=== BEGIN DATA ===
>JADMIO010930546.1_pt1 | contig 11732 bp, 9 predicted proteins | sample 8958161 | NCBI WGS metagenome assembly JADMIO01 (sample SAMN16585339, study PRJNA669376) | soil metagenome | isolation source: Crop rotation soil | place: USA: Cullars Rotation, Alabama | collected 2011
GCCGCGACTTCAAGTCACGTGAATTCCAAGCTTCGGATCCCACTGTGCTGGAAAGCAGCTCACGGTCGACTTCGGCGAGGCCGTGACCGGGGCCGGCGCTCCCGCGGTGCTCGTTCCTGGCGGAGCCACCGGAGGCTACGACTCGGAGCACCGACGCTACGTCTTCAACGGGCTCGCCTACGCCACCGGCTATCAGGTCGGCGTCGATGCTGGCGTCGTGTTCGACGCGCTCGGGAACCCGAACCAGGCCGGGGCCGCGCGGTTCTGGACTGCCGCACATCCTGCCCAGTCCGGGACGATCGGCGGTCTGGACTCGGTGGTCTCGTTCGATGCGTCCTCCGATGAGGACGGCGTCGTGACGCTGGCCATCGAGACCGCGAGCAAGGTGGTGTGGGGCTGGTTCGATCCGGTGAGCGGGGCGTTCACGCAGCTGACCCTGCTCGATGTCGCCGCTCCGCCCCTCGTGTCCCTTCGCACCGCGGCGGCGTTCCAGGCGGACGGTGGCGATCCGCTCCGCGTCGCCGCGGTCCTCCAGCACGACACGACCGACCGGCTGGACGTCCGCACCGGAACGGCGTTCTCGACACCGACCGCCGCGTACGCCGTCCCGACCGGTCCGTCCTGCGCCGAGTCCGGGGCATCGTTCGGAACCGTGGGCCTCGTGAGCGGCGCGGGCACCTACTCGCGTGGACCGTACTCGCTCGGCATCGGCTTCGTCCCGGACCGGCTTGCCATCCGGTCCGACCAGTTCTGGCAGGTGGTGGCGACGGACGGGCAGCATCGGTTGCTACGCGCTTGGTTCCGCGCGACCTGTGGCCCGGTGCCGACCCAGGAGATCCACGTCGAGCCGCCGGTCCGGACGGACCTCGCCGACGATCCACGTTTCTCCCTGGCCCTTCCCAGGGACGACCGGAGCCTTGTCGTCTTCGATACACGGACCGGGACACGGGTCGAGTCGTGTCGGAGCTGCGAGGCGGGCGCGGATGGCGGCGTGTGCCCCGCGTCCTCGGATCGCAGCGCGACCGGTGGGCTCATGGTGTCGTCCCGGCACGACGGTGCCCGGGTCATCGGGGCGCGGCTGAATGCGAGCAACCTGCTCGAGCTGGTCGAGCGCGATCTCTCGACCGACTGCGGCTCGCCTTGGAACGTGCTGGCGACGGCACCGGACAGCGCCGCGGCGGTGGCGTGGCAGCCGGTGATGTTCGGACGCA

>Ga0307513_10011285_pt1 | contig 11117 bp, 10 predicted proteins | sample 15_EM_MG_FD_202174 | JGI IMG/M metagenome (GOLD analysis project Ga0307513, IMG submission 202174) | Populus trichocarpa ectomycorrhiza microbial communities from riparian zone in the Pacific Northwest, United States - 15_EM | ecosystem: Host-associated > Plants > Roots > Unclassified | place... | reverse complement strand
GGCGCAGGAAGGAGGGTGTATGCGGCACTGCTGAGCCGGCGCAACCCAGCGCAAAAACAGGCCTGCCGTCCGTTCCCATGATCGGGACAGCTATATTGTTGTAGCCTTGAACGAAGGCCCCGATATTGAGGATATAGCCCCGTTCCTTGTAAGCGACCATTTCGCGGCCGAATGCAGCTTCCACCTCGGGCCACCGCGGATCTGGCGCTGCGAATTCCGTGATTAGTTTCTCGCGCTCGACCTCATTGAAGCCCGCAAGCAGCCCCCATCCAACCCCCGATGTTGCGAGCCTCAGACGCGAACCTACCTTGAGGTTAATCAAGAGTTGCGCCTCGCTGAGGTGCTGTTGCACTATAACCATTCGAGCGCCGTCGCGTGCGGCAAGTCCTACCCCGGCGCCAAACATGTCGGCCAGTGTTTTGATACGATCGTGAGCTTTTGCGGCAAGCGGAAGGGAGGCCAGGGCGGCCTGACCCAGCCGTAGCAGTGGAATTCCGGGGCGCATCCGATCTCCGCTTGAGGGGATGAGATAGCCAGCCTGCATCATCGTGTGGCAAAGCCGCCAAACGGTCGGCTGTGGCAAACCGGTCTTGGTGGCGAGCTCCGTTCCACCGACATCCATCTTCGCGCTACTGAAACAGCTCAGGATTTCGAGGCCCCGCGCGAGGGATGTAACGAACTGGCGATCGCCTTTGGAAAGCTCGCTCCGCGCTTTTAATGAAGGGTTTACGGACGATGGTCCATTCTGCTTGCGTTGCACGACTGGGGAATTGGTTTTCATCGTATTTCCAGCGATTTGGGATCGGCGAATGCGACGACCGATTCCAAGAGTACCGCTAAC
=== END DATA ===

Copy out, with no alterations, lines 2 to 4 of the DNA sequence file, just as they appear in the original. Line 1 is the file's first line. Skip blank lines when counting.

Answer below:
GCCGCGACTTCAAGTCACGTGAATTCCAAGCTTCGGATCCCACTGTGCTGGAAAGCAGCTCACGGTCGACTTCGGCGAGGCCGTGACCGGGGCCGGCGCTCCCGCGGTGCTCGTTCCTGGCGGAGCCACCGGAGGCTACGACTCGGAGCACCGACGCTACGTCTTCAACGGGCTCGCCTACGCCACCGGCTATCAGGTCGGCGTCGATGCTGGCGTCGTGTTCGACGCGCTCGGGAACCCGAACCAGGCCGGGGCCGCGCGGTTCTGGACTGCCGCACATCCTGCCCAGTCCGGGACGATCGGCGGTCTGGACTCGGTGGTCTCGTTCGATGCGTCCTCCGATGAGGACGGCGTCGTGACGCTGGCCATCGAGACCGCGAGCAAGGTGGTGTGGGGCTGGTTCGATCCGGTGAGCGGGGCGTTCACGCAGCTGACCCTGCTCGATGTCGCCGCTCCGCCCCTCGTGTCCCTTCGCACCGCGGCGGCGTTCCAGGCGGACGGTGGCGATCCGCTCCGCGTCGCCGCGGTCCTCCAGCACGACACGACCGACCGGCTGGACGTCCGCACCGGAACGGCGTTCTCGACACCGACCGCCGCGTACGCCGTCCCGACCGGTCCGTCCTGCGCCGAGTCCGGGGCATCGTTCGGAACCGTGGGCCTCGTGAGCGGCGCGGGCACCTACTCGCGTGGACCGTACTCGCTCGGCATCGGCTTCGTCCCGGACCGGCTTGCCATCCGGTCCGACCAGTTCTGGCAGGTGGTGGCGACGGACGGGCAGCATCGGTTGCTACGCGCTTGGTTCCGCGCGACCTGTGGCCCGGTGCCGACCCAGGAGATCCACGTCGAGCCGCCGGTCCGGACGGACCTCGCCGACGATCCACGTTTCTCCCTGGCCCTTCCCAGGGACGACCGGAGCCTTGTCGTCTTCGATACACGGACCGGGACACGGGTCGAGTCGTGTCGGAGCTGCGAGGCGGGCGCGGATGGCGGCGTGTGCCCCGCGTCCTCGGATCGCAGCGCGACCGGTGGGCTCATGGTGTCGTCCCGGCACGACGGTGCCCGGGTCATCGGGGCGCGGCTGAATGCGAGCAACCTGCTCGAGCTGGTCGAGCGCGATCTCTCGACCGACTGCGGCTCGCCTTGGAACGTGCTGGCGACGGCACCGGACAGCGCCGCGGCGGTGGCGTGGCAGCCGGTGATGTTCGGACGCA

>Ga0307513_10011285_pt1 | contig 11117 bp, 10 predicted proteins | sample 15_EM_MG_FD_202174 | JGI IMG/M metagenome (GOLD analysis project Ga0307513, IMG submission 202174) | Populus trichocarpa ectomycorrhiza microbial communities from riparian zone in the Pacific Northwest, United States - 15_EM | ecosystem: Host-associated > Plants > Roots > Unclassified | place... | reverse complement strand
GGCGCAGGAAGGAGGGTGTATGCGGCACTGCTGAGCCGGCGCAACCCAGCGCAAAAACAGGCCTGCCGTCCGTTCCCATGATCGGGACAGCTATATTGTTGTAGCCTTGAACGAAGGCCCCGATATTGAGGATATAGCCCCGTTCCTTGTAAGCGACCATTTCGCGGCCGAATGCAGCTTCCACCTCGGGCCACCGCGGATCTGGCGCTGCGAATTCCGTGATTAGTTTCTCGCGCTCGACCTCATTGAAGCCCGCAAGCAGCCCCCATCCAACCCCCGATGTTGCGAGCCTCAGACGCGAACCTACCTTGAGGTTAATCAAGAGTTGCGCCTCGCTGAGGTGCTGTTGCACTATAACCATTCGAGCGCCGTCGCGTGCGGCAAGTCCTACCCCGGCGCCAAACATGTCGGCCAGTGTTTTGATACGATCGTGAGCTTTTGCGGCAAGCGGAAGGGAGGCCAGGGCGGCCTGACCCAGCCGTAGCAGTGGAATTCCGGGGCGCATCCGATCTCCGCTTGAGGGGATGAGATAGCCAGCCTGCATCATCGTGTGGCAAAGCCGCCAAACGGTCGGCTGTGGCAAACCGGTCTTGGTGGCGAGCTCCGTTCCACCGACATCCATCTTCGCGCTACTGAAACAGCTCAGGATTTCGAGGCCCCGCGCGAGGGATGTAACGAACTGGCGATCGCCTTTGGAAAGCTCGCTCCGCGCTTTTAATGAAGGGTTTACGGACGATGGTCCATTCTGCTTGCGTTGCACGACTGGGGAATTGGTTTTCATCGTATTTCCAGCGATTTGGGATCGGCGAATGCGACGACCGATTCCAAGAGTACCGCTAAC